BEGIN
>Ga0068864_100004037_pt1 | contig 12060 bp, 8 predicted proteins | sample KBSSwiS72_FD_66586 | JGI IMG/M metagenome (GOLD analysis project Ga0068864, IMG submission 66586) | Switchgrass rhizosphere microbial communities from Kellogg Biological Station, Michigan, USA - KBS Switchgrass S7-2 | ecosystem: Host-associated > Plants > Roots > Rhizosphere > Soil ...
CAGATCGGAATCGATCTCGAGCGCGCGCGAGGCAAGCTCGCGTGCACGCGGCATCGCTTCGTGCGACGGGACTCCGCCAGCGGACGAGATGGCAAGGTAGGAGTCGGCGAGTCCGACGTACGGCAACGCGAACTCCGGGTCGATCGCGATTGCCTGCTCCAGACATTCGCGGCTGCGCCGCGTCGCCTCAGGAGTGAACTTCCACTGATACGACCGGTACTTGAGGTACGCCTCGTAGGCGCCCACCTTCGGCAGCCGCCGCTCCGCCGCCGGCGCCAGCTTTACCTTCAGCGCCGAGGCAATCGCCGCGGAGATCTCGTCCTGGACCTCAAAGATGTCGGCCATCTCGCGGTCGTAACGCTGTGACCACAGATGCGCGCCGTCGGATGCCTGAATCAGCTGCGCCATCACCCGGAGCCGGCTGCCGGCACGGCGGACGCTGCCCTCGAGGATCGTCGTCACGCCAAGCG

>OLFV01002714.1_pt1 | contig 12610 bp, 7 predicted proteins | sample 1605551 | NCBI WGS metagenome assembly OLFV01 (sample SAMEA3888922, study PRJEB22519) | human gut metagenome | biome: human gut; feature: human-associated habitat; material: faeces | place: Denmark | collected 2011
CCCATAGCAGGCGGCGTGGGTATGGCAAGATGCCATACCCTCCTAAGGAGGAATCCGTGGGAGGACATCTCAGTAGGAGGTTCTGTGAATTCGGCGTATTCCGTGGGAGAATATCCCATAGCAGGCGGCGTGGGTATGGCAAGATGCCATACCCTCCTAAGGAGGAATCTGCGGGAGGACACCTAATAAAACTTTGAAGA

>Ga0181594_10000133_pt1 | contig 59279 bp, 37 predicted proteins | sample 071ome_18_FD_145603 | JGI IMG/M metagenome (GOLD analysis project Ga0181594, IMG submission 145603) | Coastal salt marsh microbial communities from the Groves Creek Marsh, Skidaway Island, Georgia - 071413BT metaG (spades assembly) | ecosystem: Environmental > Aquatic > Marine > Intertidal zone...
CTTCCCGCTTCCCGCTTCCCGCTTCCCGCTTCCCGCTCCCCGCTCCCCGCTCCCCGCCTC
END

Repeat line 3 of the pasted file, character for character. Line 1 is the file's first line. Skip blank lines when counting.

>OLFV01002714.1_pt1 | contig 12610 bp, 7 predicted proteins | sample 1605551 | NCBI WGS metagenome assembly OLFV01 (sample SAMEA3888922, study PRJEB22519) | human gut metagenome | biome: human gut; feature: human-associated habitat; material: faeces | place: Denmark | collected 2011